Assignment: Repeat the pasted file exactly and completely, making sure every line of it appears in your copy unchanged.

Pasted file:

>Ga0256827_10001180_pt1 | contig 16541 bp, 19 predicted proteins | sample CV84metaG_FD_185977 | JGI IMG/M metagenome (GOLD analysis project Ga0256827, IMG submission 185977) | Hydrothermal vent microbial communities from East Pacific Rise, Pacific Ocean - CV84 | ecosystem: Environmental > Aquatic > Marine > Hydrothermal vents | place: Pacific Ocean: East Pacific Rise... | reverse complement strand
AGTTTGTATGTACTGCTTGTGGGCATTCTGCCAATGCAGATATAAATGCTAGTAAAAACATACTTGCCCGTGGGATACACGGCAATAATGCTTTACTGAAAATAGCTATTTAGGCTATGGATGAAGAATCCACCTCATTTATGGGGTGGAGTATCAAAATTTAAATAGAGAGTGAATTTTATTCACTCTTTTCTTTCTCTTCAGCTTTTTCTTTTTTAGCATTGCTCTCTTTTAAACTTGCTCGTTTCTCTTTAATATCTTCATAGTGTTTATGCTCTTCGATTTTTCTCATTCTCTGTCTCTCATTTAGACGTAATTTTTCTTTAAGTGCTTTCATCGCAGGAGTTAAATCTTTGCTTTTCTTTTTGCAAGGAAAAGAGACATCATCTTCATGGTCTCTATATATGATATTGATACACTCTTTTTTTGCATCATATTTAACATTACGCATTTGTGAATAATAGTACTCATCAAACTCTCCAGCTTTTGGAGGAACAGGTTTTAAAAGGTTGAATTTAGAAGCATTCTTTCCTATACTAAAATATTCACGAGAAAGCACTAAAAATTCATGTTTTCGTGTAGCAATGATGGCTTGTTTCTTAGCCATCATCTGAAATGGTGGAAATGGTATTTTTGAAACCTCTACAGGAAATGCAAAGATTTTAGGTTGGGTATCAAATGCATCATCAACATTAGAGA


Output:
>Ga0256827_10001180_pt1 | contig 16541 bp, 19 predicted proteins | sample CV84metaG_FD_185977 | JGI IMG/M metagenome (GOLD analysis project Ga0256827, IMG submission 185977) | Hydrothermal vent microbial communities from East Pacific Rise, Pacific Ocean - CV84 | ecosystem: Environmental > Aquatic > Marine > Hydrothermal vents | place: Pacific Ocean: East Pacific Rise... | reverse complement strand
AGTTTGTATGTACTGCTTGTGGGCATTCTGCCAATGCAGATATAAATGCTAGTAAAAACATACTTGCCCGTGGGATACACGGCAATAATGCTTTACTGAAAATAGCTATTTAGGCTATGGATGAAGAATCCACCTCATTTATGGGGTGGAGTATCAAAATTTAAATAGAGAGTGAATTTTATTCACTCTTTTCTTTCTCTTCAGCTTTTTCTTTTTTAGCATTGCTCTCTTTTAAACTTGCTCGTTTCTCTTTAATATCTTCATAGTGTTTATGCTCTTCGATTTTTCTCATTCTCTGTCTCTCATTTAGACGTAATTTTTCTTTAAGTGCTTTCATCGCAGGAGTTAAATCTTTGCTTTTCTTTTTGCAAGGAAAAGAGACATCATCTTCATGGTCTCTATATATGATATTGATACACTCTTTTTTTGCATCATATTTAACATTACGCATTTGTGAATAATAGTACTCATCAAACTCTCCAGCTTTTGGAGGAACAGGTTTTAAAAGGTTGAATTTAGAAGCATTCTTTCCTATACTAAAATATTCACGAGAAAGCACTAAAAATTCATGTTTTCGTGTAGCAATGATGGCTTGTTTCTTAGCCATCATCTGAAATGGTGGAAATGGTATTTTTGAAACCTCTACAGGAAATGCAAAGATTTTAGGTTGGGTATCAAATGCATCATCAACATTAGAGA